History in the making
Wednesday, 23 November 2011 12:45
Community members come together to save early school house
by Michelle Watson
History is about to come alive in Clear Lake, thanks to some generous community members.
Dale Snyder and family have partnered with the Clear Lake Historical Society to begin a restoration project on the 1872 school house located at 501 N. 5th St. (behind
the Clear Lake Public Library.) According to Sarah Clausen Mooney, executive director of the Clear Lake Historical Society, work has already begun and the hope is to have the first phase completed before the snow flies.
The Snyder family has agreed to cover all the costs of the project until the Historical Society can raise the $150,000 needed. Dean Snyder Construction, in partnership with Holland Contracting, will be the contractors.
The Historical Society will soon be launching the “Save the School House Campaign” to raise the needed funds for the project. The campaign will include brochures and mailings to inform potential contributors of the project. Fundraisers will also be held, including one on March 9 at the Clear Lake Arts Center called “An Affair to Remember.” This fundraiser will feature past and present artists.
“The restoration project comes at a critical time, as the building is in bad shape,” said Clausen Mooney.
The building being saved, and Clausen Mooney herself, have a rich history with the property.
In 1872, Clear Lake was growing and there was not enough room for the 200 students. The City Council passed a referendum that gave $836 to build the original school house, according to an article in the local newspaper in 1872. Clausen Mooney’s great-grandfather, S.J. Clausen, purchased the property in 1890. He built a home on the property and he converted the school house to a carriage house in 1895 for his horses. Many items from the original school house were put into storage at that time including desks, slate boards, fixtures, student records, books and the original school bell. Some fixtures, such as the swinging, glass lamps have never been removed from the original building.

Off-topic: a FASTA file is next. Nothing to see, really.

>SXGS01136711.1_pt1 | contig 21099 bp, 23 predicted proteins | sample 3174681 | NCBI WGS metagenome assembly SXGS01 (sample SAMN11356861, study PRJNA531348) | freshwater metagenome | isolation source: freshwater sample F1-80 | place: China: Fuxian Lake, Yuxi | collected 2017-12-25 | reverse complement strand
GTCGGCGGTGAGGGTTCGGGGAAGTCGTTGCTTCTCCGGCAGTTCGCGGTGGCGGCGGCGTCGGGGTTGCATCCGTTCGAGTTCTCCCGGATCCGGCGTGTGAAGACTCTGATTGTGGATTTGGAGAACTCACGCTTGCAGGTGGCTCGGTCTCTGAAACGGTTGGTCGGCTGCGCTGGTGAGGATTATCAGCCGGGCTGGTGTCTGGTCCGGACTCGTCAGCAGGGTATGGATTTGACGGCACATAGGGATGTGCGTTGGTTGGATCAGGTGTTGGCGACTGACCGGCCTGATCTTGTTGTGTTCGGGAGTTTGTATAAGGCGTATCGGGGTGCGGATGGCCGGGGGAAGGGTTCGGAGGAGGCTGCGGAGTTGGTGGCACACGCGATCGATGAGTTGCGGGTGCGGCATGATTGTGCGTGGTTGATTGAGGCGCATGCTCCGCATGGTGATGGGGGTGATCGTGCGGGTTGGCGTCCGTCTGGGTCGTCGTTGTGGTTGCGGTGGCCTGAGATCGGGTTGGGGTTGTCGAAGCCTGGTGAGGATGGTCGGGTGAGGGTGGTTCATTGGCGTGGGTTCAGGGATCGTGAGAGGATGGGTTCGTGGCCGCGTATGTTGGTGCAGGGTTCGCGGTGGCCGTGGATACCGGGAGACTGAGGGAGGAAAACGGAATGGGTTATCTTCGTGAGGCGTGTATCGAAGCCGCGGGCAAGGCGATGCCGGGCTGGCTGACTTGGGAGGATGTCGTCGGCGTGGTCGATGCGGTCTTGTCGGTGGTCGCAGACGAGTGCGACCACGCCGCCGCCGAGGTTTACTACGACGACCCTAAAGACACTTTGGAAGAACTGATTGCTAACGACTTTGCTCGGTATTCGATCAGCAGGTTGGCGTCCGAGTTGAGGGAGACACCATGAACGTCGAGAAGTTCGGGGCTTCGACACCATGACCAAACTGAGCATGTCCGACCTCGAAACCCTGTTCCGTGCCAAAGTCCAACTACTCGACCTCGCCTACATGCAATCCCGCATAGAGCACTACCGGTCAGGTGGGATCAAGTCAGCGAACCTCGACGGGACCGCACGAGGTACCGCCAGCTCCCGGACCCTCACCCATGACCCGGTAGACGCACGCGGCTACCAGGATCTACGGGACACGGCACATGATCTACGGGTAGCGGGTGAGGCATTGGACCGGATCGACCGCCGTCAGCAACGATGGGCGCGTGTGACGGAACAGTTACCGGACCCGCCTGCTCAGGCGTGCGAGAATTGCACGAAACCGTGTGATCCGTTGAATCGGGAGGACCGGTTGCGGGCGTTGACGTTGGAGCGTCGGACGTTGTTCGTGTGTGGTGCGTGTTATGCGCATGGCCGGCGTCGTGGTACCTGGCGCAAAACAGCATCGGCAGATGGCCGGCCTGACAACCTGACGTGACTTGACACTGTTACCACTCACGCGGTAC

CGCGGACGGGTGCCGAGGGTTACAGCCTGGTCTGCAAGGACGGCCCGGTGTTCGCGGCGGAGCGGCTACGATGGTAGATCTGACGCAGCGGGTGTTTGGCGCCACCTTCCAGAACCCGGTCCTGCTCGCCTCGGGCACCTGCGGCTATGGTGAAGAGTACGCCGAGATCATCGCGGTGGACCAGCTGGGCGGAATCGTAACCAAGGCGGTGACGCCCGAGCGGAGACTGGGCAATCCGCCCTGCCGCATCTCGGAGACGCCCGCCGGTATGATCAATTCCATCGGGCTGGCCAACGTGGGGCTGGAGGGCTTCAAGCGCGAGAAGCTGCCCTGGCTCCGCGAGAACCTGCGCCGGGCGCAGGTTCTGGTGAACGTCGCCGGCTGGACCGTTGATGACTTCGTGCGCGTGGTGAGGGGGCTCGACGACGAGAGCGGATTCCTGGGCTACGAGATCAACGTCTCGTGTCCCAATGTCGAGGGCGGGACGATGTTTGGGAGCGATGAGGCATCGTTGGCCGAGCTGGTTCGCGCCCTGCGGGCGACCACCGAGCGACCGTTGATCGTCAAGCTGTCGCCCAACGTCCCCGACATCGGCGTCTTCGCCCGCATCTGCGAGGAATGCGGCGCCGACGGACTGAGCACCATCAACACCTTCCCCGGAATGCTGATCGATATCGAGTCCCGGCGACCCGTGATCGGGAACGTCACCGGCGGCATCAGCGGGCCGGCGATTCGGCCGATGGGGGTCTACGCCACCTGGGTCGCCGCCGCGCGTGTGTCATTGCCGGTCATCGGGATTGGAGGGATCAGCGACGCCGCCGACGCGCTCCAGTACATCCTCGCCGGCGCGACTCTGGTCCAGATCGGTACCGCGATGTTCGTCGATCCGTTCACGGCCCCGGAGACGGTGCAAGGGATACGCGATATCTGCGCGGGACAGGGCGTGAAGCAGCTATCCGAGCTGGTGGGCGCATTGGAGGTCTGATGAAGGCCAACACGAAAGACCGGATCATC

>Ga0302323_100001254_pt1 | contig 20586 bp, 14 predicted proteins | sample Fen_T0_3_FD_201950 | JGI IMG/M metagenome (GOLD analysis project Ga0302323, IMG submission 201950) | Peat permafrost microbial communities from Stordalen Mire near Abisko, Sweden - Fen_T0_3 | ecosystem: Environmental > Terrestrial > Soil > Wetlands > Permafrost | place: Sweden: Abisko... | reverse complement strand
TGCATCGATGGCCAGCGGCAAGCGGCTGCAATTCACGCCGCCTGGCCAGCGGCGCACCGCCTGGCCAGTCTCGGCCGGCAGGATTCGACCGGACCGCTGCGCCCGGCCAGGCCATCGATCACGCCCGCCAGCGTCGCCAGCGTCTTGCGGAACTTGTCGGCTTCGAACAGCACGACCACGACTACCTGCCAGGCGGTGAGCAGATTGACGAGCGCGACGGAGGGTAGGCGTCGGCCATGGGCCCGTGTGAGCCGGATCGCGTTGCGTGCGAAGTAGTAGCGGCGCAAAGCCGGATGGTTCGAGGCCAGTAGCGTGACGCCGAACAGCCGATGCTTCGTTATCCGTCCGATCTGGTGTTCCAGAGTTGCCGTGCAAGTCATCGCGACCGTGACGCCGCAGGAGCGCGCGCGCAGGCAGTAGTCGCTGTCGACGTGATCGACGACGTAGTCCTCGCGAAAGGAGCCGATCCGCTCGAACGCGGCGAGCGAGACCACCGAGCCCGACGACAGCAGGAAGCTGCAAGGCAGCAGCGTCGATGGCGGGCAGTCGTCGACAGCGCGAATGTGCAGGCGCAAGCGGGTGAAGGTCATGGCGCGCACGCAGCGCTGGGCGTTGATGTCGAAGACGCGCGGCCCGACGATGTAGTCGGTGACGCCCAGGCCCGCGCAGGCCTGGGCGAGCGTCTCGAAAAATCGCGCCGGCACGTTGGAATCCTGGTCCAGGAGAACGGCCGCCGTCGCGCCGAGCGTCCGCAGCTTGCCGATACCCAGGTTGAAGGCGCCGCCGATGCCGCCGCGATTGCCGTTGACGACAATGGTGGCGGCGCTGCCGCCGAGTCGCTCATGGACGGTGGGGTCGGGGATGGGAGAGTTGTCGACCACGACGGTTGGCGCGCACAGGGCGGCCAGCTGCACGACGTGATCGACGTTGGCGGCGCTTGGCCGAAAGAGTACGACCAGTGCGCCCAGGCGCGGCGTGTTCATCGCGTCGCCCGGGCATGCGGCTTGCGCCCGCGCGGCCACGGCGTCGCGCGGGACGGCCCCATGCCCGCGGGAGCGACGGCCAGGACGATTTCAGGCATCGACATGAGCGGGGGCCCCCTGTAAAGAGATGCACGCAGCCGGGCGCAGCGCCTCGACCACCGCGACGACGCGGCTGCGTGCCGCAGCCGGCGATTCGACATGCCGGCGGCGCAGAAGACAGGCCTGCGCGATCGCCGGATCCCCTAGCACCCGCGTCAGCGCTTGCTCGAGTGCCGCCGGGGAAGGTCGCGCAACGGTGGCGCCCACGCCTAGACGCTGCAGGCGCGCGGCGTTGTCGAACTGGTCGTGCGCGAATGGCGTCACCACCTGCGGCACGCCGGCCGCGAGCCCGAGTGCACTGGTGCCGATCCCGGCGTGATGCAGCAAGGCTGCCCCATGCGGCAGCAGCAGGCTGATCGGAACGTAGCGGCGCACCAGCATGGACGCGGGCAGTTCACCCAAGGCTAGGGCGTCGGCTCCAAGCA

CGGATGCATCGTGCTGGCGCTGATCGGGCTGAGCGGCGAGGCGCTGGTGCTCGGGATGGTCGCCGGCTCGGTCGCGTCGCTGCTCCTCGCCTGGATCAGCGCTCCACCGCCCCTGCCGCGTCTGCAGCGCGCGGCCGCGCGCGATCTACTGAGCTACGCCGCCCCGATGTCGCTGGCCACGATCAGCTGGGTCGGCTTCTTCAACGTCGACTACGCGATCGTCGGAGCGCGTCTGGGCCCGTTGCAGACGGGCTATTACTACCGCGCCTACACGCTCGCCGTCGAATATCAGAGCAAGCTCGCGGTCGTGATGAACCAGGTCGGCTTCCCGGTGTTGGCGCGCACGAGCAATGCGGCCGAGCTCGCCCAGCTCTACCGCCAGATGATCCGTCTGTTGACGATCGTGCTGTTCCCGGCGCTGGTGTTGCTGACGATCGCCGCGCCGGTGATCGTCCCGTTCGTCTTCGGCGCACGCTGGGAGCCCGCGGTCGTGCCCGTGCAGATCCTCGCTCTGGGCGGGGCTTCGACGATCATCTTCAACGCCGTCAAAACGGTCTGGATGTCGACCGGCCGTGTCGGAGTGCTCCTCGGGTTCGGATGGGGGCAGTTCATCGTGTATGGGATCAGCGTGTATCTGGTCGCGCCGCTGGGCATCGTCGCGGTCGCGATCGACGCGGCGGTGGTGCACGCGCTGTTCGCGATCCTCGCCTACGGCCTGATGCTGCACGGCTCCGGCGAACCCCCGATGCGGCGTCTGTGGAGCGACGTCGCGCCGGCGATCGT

S.J. Clausen left the property to his daughter, Louise Clausen. The property was later passed on to S.J.’s nephew, Max Clausen. Max also left the property to a nephew, Fritz Clausen, who is Sarah’s father.
Clausen Mooney has already been sharing the home’s rich history with others. At the Clear Lake All School Reunion held in September, Clausen Mooney gave tours of the property dressed as her great-aunt, Louise, who was the first woman to manage a grain elevator in 1910.
“Our hope is that the 1872 school house, along with the Clausen house, will become the first Clear Lake living history museum,” said Clausen Mooney.
According to Clausen Mooney, the plan is for the school house to be a real, functioning school house with actors who will perform various trades. Course work will also be offered to the public in such crafts as stained glass, iron work, crocheting and lace work. She said the Clausen home will house offices and a genealogical resource center, in addition to hosting special events and home exhibits.
“We want to hold high teas in the spring and summer and special - Read More Via e-Edition